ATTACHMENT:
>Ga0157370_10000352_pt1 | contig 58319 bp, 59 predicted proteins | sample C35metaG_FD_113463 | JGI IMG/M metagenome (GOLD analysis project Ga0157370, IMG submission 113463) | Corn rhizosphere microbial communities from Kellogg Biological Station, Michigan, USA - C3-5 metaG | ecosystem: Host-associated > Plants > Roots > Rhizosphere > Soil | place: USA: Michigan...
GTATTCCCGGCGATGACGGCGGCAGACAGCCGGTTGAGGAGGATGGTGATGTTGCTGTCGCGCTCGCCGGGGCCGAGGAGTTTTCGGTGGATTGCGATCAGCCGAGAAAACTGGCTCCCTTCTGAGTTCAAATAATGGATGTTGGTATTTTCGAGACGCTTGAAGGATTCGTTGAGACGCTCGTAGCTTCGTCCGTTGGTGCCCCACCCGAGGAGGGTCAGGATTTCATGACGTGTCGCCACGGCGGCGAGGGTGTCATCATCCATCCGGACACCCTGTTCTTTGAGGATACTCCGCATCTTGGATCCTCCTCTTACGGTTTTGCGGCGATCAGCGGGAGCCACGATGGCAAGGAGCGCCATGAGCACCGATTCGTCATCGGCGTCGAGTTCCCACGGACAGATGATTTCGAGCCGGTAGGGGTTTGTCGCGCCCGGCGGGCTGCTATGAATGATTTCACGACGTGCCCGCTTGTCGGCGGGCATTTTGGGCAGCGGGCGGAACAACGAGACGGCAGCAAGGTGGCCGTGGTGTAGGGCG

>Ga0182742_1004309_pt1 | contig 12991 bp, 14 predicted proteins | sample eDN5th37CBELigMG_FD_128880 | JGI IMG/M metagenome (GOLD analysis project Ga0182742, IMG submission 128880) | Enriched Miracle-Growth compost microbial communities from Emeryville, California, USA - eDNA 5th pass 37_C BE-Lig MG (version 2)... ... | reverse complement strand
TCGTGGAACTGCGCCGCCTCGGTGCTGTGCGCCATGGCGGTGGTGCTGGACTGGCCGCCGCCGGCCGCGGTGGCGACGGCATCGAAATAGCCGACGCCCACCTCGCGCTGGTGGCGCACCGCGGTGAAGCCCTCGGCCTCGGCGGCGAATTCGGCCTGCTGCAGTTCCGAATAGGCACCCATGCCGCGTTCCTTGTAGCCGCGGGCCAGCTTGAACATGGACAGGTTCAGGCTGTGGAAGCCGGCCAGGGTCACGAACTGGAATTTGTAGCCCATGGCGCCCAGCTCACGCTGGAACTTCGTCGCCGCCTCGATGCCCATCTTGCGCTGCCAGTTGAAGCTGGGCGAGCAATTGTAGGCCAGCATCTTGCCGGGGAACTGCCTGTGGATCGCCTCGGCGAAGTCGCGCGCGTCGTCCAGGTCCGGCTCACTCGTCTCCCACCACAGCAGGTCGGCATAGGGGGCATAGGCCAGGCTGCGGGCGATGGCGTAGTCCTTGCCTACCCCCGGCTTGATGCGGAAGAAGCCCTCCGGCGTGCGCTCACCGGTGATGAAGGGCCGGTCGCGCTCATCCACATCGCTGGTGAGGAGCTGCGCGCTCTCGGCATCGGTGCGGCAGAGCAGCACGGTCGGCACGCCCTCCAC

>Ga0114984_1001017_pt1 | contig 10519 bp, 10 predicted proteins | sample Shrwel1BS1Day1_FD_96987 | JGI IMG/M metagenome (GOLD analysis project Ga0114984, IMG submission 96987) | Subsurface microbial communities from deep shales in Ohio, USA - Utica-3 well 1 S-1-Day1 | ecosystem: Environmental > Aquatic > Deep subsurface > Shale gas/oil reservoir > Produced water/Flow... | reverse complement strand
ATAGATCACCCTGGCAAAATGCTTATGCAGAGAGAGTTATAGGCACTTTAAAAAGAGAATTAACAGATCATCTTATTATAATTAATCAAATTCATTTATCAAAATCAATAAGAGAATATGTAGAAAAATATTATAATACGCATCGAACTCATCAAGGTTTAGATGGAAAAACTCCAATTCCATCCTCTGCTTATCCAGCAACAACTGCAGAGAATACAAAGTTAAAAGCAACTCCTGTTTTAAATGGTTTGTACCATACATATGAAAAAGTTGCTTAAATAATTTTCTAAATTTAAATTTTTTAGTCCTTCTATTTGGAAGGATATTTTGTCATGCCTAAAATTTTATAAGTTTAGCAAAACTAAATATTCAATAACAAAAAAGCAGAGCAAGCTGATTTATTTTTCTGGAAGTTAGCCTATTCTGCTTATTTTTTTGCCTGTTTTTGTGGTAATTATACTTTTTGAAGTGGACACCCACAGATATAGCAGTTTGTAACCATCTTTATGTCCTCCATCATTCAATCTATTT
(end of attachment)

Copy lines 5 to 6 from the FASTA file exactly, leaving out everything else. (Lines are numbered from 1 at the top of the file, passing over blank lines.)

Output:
>Ga0114984_1001017_pt1 | contig 10519 bp, 10 predicted proteins | sample Shrwel1BS1Day1_FD_96987 | JGI IMG/M metagenome (GOLD analysis project Ga0114984, IMG submission 96987) | Subsurface microbial communities from deep shales in Ohio, USA - Utica-3 well 1 S-1-Day1 | ecosystem: Environmental > Aquatic > Deep subsurface > Shale gas/oil reservoir > Produced water/Flow... | reverse complement strand
ATAGATCACCCTGGCAAAATGCTTATGCAGAGAGAGTTATAGGCACTTTAAAAAGAGAATTAACAGATCATCTTATTATAATTAATCAAATTCATTTATCAAAATCAATAAGAGAATATGTAGAAAAATATTATAATACGCATCGAACTCATCAAGGTTTAGATGGAAAAACTCCAATTCCATCCTCTGCTTATCCAGCAACAACTGCAGAGAATACAAAGTTAAAAGCAACTCCTGTTTTAAATGGTTTGTACCATACATATGAAAAAGTTGCTTAAATAATTTTCTAAATTTAAATTTTTTAGTCCTTCTATTTGGAAGGATATTTTGTCATGCCTAAAATTTTATAAGTTTAGCAAAACTAAATATTCAATAACAAAAAAGCAGAGCAAGCTGATTTATTTTTCTGGAAGTTAGCCTATTCTGCTTATTTTTTTGCCTGTTTTTGTGGTAATTATACTTTTTGAAGTGGACACCCACAGATATAGCAGTTTGTAACCATCTTTATGTCCTCCATCATTCAATCTATTT